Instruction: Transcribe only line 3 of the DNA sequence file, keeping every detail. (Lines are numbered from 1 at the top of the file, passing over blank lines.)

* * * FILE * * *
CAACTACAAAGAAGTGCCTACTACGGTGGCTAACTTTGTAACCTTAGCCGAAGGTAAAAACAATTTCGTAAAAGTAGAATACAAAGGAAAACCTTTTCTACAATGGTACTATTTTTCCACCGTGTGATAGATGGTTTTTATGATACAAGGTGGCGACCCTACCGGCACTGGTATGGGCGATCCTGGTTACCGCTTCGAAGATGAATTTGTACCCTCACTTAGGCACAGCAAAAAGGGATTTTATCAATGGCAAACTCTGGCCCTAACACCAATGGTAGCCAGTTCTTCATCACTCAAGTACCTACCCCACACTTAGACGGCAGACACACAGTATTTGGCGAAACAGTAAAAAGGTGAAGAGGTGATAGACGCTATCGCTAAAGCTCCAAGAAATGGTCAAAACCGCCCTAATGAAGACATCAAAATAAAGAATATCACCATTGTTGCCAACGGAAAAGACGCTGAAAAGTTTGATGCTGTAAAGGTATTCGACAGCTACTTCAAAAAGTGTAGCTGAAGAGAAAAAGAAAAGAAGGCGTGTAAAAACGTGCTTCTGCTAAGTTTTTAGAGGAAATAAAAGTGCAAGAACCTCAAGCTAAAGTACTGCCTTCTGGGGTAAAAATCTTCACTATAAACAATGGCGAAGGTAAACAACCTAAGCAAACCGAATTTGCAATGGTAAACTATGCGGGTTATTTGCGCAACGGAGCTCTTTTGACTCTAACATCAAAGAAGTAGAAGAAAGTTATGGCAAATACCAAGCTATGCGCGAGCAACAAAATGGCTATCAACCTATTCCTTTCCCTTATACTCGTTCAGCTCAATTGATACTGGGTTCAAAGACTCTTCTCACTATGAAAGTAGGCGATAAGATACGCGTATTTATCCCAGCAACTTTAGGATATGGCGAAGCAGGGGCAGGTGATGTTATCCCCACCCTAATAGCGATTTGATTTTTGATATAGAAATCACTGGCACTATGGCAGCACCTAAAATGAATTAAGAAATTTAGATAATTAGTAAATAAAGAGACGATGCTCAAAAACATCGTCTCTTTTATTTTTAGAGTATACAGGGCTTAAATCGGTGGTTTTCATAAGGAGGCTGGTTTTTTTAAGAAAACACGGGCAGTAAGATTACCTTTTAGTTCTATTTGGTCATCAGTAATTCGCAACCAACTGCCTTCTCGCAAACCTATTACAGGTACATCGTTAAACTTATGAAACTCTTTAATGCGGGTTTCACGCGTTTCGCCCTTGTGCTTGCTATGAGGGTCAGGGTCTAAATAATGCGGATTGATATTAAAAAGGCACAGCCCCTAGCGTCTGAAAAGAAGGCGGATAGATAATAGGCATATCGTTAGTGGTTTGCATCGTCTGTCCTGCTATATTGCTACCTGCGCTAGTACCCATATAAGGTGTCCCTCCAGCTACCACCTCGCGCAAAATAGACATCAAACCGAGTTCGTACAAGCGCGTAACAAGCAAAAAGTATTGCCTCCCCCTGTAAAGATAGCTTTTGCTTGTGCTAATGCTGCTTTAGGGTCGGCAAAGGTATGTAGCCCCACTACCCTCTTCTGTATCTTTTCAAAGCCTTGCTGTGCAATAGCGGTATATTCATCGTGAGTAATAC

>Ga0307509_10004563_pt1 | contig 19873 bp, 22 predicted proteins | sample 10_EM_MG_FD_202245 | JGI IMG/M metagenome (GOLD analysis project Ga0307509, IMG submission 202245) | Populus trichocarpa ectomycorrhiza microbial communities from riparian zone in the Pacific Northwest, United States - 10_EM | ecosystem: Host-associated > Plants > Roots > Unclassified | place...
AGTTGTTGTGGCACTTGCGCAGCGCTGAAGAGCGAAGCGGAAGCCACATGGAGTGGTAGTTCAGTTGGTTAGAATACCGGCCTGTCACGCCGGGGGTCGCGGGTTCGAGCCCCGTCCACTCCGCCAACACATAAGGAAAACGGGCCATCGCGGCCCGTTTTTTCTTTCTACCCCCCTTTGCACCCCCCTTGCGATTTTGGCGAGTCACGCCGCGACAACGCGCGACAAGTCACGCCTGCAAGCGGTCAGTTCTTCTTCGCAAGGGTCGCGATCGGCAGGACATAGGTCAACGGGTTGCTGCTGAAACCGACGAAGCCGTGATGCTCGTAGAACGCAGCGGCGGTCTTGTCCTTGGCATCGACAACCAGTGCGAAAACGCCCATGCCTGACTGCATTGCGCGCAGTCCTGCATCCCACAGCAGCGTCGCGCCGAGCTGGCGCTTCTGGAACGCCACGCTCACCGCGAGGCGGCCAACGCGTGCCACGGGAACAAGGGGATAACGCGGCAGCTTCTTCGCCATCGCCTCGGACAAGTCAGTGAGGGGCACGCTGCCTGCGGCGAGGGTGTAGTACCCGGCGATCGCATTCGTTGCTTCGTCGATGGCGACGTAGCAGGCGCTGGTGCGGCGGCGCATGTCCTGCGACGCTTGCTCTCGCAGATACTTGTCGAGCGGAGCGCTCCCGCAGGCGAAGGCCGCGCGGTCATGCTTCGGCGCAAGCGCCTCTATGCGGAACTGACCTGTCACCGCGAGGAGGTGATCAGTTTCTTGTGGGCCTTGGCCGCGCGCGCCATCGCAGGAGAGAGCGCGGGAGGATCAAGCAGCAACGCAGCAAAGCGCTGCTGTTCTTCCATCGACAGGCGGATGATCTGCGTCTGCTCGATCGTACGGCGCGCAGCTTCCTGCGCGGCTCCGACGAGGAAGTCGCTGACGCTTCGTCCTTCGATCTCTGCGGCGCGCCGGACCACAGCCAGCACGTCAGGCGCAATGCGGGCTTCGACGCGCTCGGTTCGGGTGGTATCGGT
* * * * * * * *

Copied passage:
AGTTGTTGTGGCACTTGCGCAGCGCTGAAGAGCGAAGCGGAAGCCACATGGAGTGGTAGTTCAGTTGGTTAGAATACCGGCCTGTCACGCCGGGGGTCGCGGGTTCGAGCCCCGTCCACTCCGCCAACACATAAGGAAAACGGGCCATCGCGGCCCGTTTTTTCTTTCTACCCCCCTTTGCACCCCCCTTGCGATTTTGGCGAGTCACGCCGCGACAACGCGCGACAAGTCACGCCTGCAAGCGGTCAGTTCTTCTTCGCAAGGGTCGCGATCGGCAGGACATAGGTCAACGGGTTGCTGCTGAAACCGACGAAGCCGTGATGCTCGTAGAACGCAGCGGCGGTCTTGTCCTTGGCATCGACAACCAGTGCGAAAACGCCCATGCCTGACTGCATTGCGCGCAGTCCTGCATCCCACAGCAGCGTCGCGCCGAGCTGGCGCTTCTGGAACGCCACGCTCACCGCGAGGCGGCCAACGCGTGCCACGGGAACAAGGGGATAACGCGGCAGCTTCTTCGCCATCGCCTCGGACAAGTCAGTGAGGGGCACGCTGCCTGCGGCGAGGGTGTAGTACCCGGCGATCGCATTCGTTGCTTCGTCGATGGCGACGTAGCAGGCGCTGGTGCGGCGGCGCATGTCCTGCGACGCTTGCTCTCGCAGATACTTGTCGAGCGGAGCGCTCCCGCAGGCGAAGGCCGCGCGGTCATGCTTCGGCGCAAGCGCCTCTATGCGGAACTGACCTGTCACCGCGAGGAGGTGATCAGTTTCTTGTGGGCCTTGGCCGCGCGCGCCATCGCAGGAGAGAGCGCGGGAGGATCAAGCAGCAACGCAGCAAAGCGCTGCTGTTCTTCCATCGACAGGCGGATGATCTGCGTCTGCTCGATCGTACGGCGCGCAGCTTCCTGCGCGGCTCCGACGAGGAAGTCGCTGACGCTTCGTCCTTCGATCTCTGCGGCGCGCCGGACCACAGCCAGCACGTCAGGCGCAATGCGGGCTTCGACGCGCTCGGTTCGGGTGGTATCGGT